As an author, if people like what I write, but I'm unable to find a niche, how would I launch my writing?

How do I present myself and my work if I'm unable to clearly target a niche? I love writing spiritual and motivational topics, yet I cannot carve out a niche or topic. The only thing I know is people like what I write and share it a lot organically on my Facebook. I would love to get more information, especially if you're a successful author or blogger.


This is a great question! I think I've seen some of your other questions here as well. Let me try to help you out. My name is Humberto Valle, I'm the co-founder of a global marketing agency ( we help startups and small businesses with an expertise in non-tangible products and services; like yours for example.

This is great timing because we just wrapped up a slack conversation with the founder of The Hustle, Sam Parr. Their team offers content as a service, so they are a media company providing useful information with a niche focused on humor but their content ranges and is often very very helpful for its readers. It seems to me that you too are in the media business itself but haven't discovered that yet.

They had a strategy from the get go, Sam Parr told us that even though they knew they wanted that humor help niche they had to adjust their deliver as they went. *** This adjustment comes at different times for different people, yours might be now***
You already have a niche - SPIRITUAL MOTIVATION
now your immediate next effort needs to be find your blue ocean within that niche - an area or industry that houses the most people who need this type of content - you can make a list of jobs/life stages such as pregnancy, divorce, coping with death, disability, VA, etc and pick the ones you can relate to or have a lot of interest and or knowledge in...
you could also pick one that is something you want to learn eagerly and your BLUE OCEAN media is motivational content for your own growth and use yourself as a case study - such as blogging about yourself and publishing self help books on that one area.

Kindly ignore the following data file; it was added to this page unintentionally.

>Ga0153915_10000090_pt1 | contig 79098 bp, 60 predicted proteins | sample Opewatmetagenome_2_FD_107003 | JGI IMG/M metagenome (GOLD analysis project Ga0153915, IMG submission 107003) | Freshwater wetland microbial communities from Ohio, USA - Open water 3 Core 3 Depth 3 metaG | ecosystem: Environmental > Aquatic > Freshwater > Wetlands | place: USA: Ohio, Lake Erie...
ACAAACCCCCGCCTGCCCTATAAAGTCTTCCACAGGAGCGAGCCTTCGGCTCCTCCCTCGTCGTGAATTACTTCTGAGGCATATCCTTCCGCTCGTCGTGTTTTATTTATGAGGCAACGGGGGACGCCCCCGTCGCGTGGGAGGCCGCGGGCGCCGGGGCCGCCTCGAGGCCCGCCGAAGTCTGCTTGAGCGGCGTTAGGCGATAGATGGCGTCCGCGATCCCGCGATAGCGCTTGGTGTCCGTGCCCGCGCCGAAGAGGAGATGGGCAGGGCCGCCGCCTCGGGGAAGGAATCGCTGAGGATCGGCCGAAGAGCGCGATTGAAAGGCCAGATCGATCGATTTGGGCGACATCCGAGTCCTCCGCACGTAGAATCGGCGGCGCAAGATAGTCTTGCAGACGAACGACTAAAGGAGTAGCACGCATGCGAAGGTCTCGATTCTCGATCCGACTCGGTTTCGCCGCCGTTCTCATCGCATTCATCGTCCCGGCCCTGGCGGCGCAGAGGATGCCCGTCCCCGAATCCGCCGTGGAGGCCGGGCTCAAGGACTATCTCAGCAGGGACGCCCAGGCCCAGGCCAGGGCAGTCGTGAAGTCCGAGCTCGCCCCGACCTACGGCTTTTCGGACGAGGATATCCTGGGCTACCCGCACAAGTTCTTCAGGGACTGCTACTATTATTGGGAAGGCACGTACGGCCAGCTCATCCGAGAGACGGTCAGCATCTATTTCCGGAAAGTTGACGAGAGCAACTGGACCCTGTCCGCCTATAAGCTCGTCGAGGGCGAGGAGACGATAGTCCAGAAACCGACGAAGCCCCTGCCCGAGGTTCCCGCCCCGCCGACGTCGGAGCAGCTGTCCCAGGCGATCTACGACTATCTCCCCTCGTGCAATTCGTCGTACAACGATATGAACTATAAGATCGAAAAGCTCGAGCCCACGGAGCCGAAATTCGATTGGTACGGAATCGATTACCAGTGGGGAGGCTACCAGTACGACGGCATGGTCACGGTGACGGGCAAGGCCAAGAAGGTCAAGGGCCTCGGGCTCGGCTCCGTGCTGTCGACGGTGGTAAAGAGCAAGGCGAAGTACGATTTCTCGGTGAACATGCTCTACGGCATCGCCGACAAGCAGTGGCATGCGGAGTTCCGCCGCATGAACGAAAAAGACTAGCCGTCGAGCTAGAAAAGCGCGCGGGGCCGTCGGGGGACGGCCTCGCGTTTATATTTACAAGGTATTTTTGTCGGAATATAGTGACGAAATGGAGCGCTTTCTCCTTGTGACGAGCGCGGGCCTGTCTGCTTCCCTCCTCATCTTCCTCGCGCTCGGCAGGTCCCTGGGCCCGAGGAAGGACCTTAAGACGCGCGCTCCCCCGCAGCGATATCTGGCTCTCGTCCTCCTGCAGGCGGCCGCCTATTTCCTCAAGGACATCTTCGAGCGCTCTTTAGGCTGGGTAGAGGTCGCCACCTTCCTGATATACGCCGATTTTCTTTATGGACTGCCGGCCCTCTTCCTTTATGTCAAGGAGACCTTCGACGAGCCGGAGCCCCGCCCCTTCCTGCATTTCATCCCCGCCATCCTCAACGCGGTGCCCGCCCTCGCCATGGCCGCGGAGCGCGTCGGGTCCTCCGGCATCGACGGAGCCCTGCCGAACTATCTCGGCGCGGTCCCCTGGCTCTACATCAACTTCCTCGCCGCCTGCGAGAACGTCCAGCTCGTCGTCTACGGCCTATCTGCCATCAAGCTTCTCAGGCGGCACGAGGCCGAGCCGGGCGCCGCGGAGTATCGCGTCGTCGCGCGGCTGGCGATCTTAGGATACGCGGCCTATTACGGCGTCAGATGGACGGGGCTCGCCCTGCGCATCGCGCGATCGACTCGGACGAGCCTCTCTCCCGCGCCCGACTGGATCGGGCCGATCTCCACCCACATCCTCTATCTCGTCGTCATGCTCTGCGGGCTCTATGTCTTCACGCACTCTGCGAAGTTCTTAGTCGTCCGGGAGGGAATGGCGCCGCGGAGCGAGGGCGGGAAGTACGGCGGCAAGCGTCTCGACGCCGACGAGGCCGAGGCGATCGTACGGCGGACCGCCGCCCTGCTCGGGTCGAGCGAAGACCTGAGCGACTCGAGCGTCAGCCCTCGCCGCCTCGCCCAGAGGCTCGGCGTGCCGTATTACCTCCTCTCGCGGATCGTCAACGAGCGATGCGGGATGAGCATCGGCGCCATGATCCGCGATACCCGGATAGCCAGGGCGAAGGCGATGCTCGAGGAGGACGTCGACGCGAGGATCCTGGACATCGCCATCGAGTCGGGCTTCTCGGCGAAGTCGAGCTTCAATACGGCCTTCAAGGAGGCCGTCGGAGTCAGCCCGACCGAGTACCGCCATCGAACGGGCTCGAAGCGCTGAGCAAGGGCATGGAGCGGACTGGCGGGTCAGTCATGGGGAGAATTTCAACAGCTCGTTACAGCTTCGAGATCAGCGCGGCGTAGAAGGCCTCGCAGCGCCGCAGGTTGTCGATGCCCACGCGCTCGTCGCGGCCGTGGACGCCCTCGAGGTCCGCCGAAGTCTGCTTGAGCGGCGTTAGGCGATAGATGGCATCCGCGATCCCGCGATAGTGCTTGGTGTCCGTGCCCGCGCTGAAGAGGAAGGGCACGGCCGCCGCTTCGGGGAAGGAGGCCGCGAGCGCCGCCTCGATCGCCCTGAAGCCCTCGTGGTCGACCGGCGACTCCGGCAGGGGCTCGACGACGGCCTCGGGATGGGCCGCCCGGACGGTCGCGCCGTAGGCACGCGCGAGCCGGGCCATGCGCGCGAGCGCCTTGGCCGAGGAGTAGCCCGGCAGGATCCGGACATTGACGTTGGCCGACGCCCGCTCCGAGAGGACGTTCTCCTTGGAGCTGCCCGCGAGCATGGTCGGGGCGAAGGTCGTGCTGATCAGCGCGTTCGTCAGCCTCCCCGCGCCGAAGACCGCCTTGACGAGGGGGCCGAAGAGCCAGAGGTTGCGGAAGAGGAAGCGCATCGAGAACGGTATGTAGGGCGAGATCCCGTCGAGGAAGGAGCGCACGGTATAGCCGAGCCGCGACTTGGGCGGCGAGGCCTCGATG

If you are a funny person try making your blue ocean a funny spiritual motivational author - now that's a blue ocean strategy to follow.

I've dropped this a few times now, so just in case - a Blue Ocean is a strategy methodology discovered by Chan Kim and Renee Maugborne (Corporate Strategists) that showcases how niches aren't good enough and how metrics based off competition aren't good enough for sustainability. A Blue Ocean is not a niche, but a completely newly created market space not previously served. Red Oceans are bloody with competition and noise while Blue Oceans although smaller are much better for ROI and incumbents such as yourself. The key to growth is finding a niche and then the blue ocean of that niche.

At Unthink our niche was startups and small businesses and our Blue Ocean is leap in value for low budgets - we let our clients negotiate their subscription fee. It affects business processes such as I had to build a team of engineers, graphic artists and marketers that would work with me and work their bones for pennies on the dollar to deliver value to small and struggling companies. We do what we can for that client even if we lose financial ROI that month - on average we increase profit margins month over month.

Finding your niche is not enough, this can often confuse you because you tend to then find competitors and try to mimic their own efforts and even get discouraged by not getting the same results - try finding a niche and then a blue ocean (a twist, oxymoron, reduce industry standard cost, increase standard value, eliminate fluff in typical offerings, and create new offerings - could your content be better in GIFs? or Mobile App or as a Table Game?